Garmin Lidar Lite v3 3D Scanner difficulty ready planar surfaces

I recently constructed a 3D scanner with a LIDAR-lite but have been having difficulty getting an accurate reading of the ground floor, walls and ceilings. When I scan the interior of a room it reads the walls and ceiling as being curved even though the room is all orthogonal. It also does the same for the ground in which it reads the ground as elevating up at an angle even though the ground is a constant flat surface. I have tested both inside and outside and have received the same results with the ground being at an angle. I’m fairly new to LIDAR and have been following a tutorial by Charles Grassin to get me started with this project (Charles' Labs - 3D Lidar Scanner)

The schematics are the same from his tutorial except i’m powering the servos through a 9V battery that’s connected to the vin pin.

Could this be at fault with the way the LIDAR is connected the the two servo motors on the rig or with the LIDAR sensor itself?

I provide pictures of examples of the 3d scanner and of my current rig.

Thanks for the Help

This is the code for the servos and LIDAR

#include <Servo.h>
#include <Wire.h>
#include <LIDARLite.h>

//Delay between each sample to avoid mechanical wobble
#define DELAY_BETWEEN_SAMPLES 100
//Size of the steps of YAW/PITCH in degrees (1 = full res)
#define YAW_STEP 1
#define PITCH_STEP 1
#define MATH_PI 3.1415f

//Variables
LIDARLite myLidarLite;
Servo servoYaw,servoPitch;
char s[15];
int yawAngle,pitchAngle;
int x,y,z,r;
float theta,phi;

void setup() {
  // Initialize serial connection to display distance readings
  Serial.begin(115200); 

  //Servo init
  servoYaw.attach(10);
  servoPitch.attach(11);

  //Lidar Lite v3 init
  myLidarLite.begin(0, true);
  myLidarLite.configure(0);
}

void loop() {
  delay(5000);
  //Sweep Yaw servomotor
  for (yawAngle = 0; yawAngle <= 180; yawAngle += YAW_STEP) {
    servoYaw.write(yawAngle);
    
    //Sweep Pitch servomotor. The direction depends on the current directory
    if(pitchAngle < 90){
      for (pitchAngle = 0; pitchAngle <= 180;pitchAngle+= PITCH_STEP){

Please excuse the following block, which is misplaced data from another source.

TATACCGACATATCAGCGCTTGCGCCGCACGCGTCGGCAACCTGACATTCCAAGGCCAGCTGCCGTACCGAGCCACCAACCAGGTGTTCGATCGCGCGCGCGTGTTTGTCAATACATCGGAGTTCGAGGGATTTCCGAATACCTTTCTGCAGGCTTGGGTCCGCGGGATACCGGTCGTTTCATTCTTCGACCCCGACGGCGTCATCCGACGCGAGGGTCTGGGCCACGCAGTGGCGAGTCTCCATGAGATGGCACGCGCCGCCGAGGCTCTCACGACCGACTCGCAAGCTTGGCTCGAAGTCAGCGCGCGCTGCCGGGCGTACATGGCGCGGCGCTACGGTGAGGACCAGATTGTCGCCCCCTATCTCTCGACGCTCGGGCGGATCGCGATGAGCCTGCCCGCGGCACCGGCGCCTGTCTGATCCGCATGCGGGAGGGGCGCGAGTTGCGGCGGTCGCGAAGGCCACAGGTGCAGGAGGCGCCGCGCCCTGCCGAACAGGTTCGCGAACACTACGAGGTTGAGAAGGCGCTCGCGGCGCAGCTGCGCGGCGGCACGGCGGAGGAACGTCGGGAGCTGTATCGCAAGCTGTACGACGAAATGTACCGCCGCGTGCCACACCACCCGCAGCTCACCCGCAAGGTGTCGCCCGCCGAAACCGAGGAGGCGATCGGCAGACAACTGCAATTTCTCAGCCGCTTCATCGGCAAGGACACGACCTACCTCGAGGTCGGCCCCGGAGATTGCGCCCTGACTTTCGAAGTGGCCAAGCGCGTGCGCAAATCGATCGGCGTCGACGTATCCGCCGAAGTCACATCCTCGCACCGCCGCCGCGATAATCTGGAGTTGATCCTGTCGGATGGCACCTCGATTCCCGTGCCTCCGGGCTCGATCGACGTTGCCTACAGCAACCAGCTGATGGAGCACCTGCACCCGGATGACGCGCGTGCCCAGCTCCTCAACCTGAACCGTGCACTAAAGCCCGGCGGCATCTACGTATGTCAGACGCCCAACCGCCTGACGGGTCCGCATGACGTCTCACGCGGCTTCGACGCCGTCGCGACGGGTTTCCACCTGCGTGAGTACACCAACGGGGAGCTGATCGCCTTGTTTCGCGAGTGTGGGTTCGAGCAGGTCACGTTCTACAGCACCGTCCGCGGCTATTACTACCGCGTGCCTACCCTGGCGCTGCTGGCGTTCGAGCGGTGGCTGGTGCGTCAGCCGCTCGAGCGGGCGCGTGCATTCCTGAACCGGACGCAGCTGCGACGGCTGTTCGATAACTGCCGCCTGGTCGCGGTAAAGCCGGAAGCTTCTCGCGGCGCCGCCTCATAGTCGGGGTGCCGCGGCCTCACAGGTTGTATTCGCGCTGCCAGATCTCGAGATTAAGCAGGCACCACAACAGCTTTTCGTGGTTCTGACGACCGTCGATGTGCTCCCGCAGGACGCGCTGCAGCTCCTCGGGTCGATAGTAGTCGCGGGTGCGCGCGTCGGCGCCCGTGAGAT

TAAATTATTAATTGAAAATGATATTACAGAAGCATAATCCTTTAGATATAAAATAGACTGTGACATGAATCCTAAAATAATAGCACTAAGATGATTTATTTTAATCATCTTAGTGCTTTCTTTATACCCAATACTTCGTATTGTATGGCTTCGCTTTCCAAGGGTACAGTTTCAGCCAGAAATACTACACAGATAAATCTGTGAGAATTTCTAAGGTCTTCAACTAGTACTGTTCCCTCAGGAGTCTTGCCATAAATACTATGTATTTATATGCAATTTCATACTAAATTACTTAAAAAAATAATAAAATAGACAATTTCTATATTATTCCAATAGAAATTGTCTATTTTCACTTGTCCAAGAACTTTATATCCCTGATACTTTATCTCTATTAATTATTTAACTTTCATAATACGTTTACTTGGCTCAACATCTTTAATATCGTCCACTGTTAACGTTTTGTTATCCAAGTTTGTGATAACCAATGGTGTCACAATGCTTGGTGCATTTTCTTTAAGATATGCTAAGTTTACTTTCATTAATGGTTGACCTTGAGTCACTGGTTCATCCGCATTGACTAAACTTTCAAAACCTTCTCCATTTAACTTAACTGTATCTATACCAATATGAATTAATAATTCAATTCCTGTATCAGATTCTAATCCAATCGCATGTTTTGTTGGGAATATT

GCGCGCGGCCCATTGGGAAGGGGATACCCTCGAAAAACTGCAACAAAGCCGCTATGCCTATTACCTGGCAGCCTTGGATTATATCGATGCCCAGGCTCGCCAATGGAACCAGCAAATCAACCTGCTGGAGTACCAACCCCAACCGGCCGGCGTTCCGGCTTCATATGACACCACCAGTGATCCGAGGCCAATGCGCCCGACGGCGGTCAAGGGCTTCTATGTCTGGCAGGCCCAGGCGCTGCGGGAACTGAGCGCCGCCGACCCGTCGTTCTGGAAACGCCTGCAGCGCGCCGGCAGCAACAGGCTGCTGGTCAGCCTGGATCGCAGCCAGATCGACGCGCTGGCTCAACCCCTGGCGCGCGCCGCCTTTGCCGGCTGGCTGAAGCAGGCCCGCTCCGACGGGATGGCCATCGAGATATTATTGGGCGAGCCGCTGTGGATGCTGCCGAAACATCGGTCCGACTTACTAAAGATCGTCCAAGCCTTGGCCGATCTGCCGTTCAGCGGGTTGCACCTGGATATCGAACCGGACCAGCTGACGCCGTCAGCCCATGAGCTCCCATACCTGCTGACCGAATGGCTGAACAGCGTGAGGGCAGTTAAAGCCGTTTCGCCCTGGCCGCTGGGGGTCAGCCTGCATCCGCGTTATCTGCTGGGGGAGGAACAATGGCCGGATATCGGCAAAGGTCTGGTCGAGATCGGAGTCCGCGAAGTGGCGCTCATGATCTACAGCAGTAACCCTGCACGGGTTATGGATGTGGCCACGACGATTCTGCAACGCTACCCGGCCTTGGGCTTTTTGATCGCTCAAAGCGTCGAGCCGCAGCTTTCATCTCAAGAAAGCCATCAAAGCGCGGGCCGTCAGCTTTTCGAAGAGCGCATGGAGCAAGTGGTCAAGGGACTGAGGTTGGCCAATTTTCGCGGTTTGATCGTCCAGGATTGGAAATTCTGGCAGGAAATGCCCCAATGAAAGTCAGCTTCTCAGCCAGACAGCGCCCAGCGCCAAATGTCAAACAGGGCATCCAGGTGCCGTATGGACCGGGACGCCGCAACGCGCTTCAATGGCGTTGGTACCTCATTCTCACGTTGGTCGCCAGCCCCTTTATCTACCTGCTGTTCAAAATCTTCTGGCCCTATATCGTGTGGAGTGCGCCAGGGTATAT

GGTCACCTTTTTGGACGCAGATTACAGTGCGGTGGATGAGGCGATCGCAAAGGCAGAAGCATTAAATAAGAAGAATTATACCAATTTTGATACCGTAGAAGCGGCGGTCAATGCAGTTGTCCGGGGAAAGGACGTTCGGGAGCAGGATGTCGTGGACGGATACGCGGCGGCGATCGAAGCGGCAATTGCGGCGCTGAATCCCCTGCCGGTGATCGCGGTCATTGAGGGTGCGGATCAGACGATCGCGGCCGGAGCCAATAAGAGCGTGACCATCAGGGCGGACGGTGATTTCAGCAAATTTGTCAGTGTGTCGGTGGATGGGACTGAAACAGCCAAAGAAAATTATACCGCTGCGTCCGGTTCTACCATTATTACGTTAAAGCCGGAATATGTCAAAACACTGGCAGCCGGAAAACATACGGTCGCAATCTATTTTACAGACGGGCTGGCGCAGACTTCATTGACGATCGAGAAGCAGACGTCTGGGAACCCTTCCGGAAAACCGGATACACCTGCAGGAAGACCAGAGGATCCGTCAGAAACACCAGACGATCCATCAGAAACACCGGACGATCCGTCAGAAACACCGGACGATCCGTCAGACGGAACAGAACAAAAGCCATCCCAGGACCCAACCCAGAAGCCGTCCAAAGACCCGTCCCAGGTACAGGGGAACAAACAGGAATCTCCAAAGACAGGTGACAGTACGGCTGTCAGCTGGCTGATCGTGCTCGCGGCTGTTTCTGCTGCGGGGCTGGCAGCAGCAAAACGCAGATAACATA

servoPitch.write(pitchAngle);
        sendMeasurement();
      }
    } else {
      for (pitchAngle = 180; pitchAngle >= 0;pitchAngle-= PITCH_STEP){
        servoPitch.write(pitchAngle);
        sendMeasurement();
      }
    }
  }
}

// Function to acquire, convert and send the measurement.
void sendMeasurement(){
  delay(DELAY_BETWEEN_SAMPLES);
  
  // Get spherical coordinates
  r = myLidarLite.distance(false);
  theta = (float)yawAngle * PI / 180.0f;
  phi = (float)pitchAngle * PI / 180.0f;

  // Convert and send them
  sprintf(s,"%d %d %d\n\0",(int)(r*cos(phi)*cos(theta)),(int)(r*cos(phi)*sin(theta)),(int)(r*sin(phi)));
  Serial.print(s);
}

Looks like you need to calibrate your servos. RC servos are not precision devices in any sense, rough and ready at best. Also if your Arduino uses a ceramic resonator for its clock you have a +/-0.5% error from that too.

For the servos use uSeconds instead of degrees. Use metal geared servos.

I torque the servo by 2mS and hold for 12mS and during the hold allow a TFMiniPlus to take a single measurement, and store the measurement in a ring buffer. When the TFMiniPlus is done it causes a servo torque; repeat.

Bi-directional sweep.

To flatten out the display, Each measurement dot, before display, is angle corrected through the use of Trigonometry and solving for the hypotenuse.

Never power servos with the 5V pin. That can actually destroy the Arduino.

Use a separate servo power supply and connect the grounds.

Dear, ColumbusQ.

I had the same situation. Probably, your problem is not the hardware.
I think you didn't convert your angles to radians in formula for converting a spherical to Cartesian coordinates.

You can use this formula:

x = r * sin(radians(vertical angle)) * cos(radians(horizontal angle))
y = r * sin(radians(vertical angle)) * sin(radians(horizontal angle))
z = r * cos(radians(vertical angle))


r - distance reading from the lidar